When you did press interviews for the first season, you did a lot of them with Anya, but you two didn’t share any scenes together. Now that you’ve finished filming the second season, what has it been like to work opposite her?
Yeah, we both kept saying on the press tour, “God, it’s going to be so weird when we work together, because we’ve known each other before acting with each other.” Often, when you meet someone for a show, you act with them before, and you get to know them through that. But we were both excited about it.
I thought I’d just burst out into laughter, but I think one of our first scenes was quite serious, so we weren’t really doing that. But we always have a lot of fun together, so it is great fun when we film. We are silly, but at the same time, she, as we all do, cares so much about finding the truth in the scene, so it was amazing. And I really enjoyed bouncing off of her, because she was obviously incredible in Season 1, so it was a lot of fun. And as a young actor who hasn’t done the drama school route, getting to work with different actors is my drama school, and it’s not necessarily that people are giving me advice literally, but you are just absorbing from everybody. And that’s really exciting for me, personally, as an actor.
How would you describe Ciri’s relationship with Yennefer?
I would say that Ciri knows that Yennefer is an incredible mage, and she’s been very terrified about the thought of using her power, because she’s only seen it do things that aren’t necessarily good. She’s accidentally killed people, so for her, it’s very frightening. But she’s faced with this sort of evidence of how you can use it and you can use it to become something quite beautiful. She’s not entirely convinced, because for her, it’s just terrifying. But that’s what Yennefer provides her with: the space to actually try and use it. I think that is the main aspect that we get to see.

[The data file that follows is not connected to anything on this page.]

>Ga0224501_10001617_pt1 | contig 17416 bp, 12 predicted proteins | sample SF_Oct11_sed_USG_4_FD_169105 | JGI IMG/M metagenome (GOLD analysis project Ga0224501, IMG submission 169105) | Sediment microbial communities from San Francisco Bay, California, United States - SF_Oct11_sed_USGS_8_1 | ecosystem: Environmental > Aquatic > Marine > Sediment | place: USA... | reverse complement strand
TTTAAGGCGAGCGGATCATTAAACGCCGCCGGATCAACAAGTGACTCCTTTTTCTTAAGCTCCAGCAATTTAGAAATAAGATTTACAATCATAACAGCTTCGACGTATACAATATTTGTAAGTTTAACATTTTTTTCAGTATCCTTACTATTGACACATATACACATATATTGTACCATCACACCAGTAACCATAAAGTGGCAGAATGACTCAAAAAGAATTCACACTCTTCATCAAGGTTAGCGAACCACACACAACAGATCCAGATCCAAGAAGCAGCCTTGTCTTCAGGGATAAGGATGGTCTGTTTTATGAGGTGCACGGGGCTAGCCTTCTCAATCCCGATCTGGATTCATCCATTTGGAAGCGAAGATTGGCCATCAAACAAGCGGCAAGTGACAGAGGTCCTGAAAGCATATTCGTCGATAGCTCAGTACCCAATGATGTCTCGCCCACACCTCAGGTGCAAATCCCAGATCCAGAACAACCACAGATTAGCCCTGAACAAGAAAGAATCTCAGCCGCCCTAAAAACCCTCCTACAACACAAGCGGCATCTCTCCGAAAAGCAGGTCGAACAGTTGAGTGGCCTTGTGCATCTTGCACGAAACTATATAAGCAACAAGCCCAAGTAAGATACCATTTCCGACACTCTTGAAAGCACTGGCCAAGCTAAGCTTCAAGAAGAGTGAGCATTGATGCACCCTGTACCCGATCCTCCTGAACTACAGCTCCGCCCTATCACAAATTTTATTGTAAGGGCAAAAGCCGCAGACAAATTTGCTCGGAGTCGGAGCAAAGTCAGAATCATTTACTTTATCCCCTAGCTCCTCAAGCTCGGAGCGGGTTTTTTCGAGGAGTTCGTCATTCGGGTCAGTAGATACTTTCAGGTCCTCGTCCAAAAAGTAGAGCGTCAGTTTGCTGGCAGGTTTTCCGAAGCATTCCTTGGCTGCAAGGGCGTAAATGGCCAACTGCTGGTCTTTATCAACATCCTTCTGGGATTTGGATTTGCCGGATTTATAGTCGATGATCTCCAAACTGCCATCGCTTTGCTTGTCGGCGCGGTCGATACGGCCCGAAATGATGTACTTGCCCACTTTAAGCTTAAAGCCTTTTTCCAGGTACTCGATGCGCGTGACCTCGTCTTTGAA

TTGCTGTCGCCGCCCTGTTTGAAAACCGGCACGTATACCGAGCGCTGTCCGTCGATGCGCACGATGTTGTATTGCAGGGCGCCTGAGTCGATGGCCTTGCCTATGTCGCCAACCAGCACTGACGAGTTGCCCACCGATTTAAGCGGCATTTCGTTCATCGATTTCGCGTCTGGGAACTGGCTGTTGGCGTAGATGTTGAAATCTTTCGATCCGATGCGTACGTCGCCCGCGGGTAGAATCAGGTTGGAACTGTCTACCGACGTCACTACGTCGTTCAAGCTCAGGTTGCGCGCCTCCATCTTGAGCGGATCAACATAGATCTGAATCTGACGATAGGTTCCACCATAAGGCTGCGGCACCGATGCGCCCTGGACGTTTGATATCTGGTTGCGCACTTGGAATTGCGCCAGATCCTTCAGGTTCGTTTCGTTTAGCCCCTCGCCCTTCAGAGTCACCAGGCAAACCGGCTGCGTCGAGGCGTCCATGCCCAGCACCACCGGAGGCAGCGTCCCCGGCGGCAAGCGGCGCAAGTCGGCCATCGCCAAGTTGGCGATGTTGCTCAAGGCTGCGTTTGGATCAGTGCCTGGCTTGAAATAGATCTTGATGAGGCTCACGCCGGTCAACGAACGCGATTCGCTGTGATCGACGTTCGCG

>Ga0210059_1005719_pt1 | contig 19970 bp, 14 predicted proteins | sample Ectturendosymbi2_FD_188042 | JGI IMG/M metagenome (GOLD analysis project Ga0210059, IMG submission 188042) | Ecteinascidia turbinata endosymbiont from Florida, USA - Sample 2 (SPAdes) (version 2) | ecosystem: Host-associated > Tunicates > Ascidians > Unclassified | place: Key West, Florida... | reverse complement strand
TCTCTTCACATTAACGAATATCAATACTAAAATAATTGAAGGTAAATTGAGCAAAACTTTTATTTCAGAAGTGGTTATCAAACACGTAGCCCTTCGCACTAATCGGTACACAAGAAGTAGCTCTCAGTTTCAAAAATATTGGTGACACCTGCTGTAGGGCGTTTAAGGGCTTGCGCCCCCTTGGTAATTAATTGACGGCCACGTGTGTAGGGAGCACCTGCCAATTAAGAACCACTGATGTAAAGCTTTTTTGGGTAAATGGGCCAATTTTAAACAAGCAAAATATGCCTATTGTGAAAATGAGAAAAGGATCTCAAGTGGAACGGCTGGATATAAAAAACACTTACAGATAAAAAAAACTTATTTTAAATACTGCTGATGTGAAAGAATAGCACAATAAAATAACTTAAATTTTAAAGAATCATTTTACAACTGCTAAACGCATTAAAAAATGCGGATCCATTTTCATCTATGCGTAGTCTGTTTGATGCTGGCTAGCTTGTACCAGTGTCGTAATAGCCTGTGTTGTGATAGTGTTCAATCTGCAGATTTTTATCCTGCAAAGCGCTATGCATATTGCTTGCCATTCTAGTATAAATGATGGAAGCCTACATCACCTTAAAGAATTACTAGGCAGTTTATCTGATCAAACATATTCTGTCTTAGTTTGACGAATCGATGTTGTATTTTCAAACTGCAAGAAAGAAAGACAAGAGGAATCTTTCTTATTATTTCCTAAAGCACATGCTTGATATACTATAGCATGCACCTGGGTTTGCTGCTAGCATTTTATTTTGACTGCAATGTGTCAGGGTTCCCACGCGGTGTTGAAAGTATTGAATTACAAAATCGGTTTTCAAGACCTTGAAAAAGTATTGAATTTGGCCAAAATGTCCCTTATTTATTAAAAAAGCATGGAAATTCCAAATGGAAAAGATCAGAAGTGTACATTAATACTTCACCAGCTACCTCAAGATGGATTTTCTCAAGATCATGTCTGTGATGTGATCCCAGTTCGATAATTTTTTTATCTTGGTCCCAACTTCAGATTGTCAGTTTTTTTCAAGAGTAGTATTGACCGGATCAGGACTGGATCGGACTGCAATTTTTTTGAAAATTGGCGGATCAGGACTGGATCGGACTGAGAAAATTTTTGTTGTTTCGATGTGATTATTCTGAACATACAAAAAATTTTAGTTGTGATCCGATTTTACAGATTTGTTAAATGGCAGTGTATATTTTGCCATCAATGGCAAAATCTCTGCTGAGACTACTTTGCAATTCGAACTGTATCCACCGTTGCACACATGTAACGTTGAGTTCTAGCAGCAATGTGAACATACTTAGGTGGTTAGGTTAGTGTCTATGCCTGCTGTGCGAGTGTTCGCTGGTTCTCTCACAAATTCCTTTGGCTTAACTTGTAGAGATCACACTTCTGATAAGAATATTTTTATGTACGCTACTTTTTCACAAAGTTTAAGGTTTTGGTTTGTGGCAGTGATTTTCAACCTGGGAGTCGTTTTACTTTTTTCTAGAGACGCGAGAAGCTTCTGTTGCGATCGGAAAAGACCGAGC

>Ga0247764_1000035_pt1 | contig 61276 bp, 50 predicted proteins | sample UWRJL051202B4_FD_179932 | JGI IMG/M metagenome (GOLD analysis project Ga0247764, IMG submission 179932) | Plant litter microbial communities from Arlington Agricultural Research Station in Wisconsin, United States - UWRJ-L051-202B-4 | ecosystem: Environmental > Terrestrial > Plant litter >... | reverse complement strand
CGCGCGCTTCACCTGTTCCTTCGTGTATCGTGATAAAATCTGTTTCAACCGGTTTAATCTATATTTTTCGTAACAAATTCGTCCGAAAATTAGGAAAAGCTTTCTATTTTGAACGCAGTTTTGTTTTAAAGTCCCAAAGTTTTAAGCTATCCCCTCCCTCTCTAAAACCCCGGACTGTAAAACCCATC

It’s no secret that the production value for a show like this is absolutely out of this world, and the stunt work has to be world-class. What was it like to return to that world and really try your hand at learning all of the intricate fight sequences?
It was so exciting. Before we started filming, I was just really enthusiastic to be honest. I just love it, so I just wanted to learn. They taught me the basics of swordwork, which just enabled me to pick up choreography so much better and make it look better. The stunt department was incredible. I really got on with them as well; I had so much fun with them. It was exciting because [in] Season 1, I did a lot of running through woods, and this time, you get to see [me] doing some action sequences.
Obviously, though, [Cirilla] is not necessarily going to be out there fighting everyone yet, because we need more for potentially other seasons if that happened and we can’t do it all right now, as much as I would like to. I remember thinking, God, can’t I just fight that dude?! (Laughs.) I was like, “Guys, come on. Let me fight him!” And they were like, “Freya, there’s a reality to the situation. It takes a long, long time to become a great fighter.” But yeah, you definitely get to see her training process that she goes on. Episode 3 is great.
This interview has been edited and condensed for clarity.
The second season of The Witcher will premiere December 17.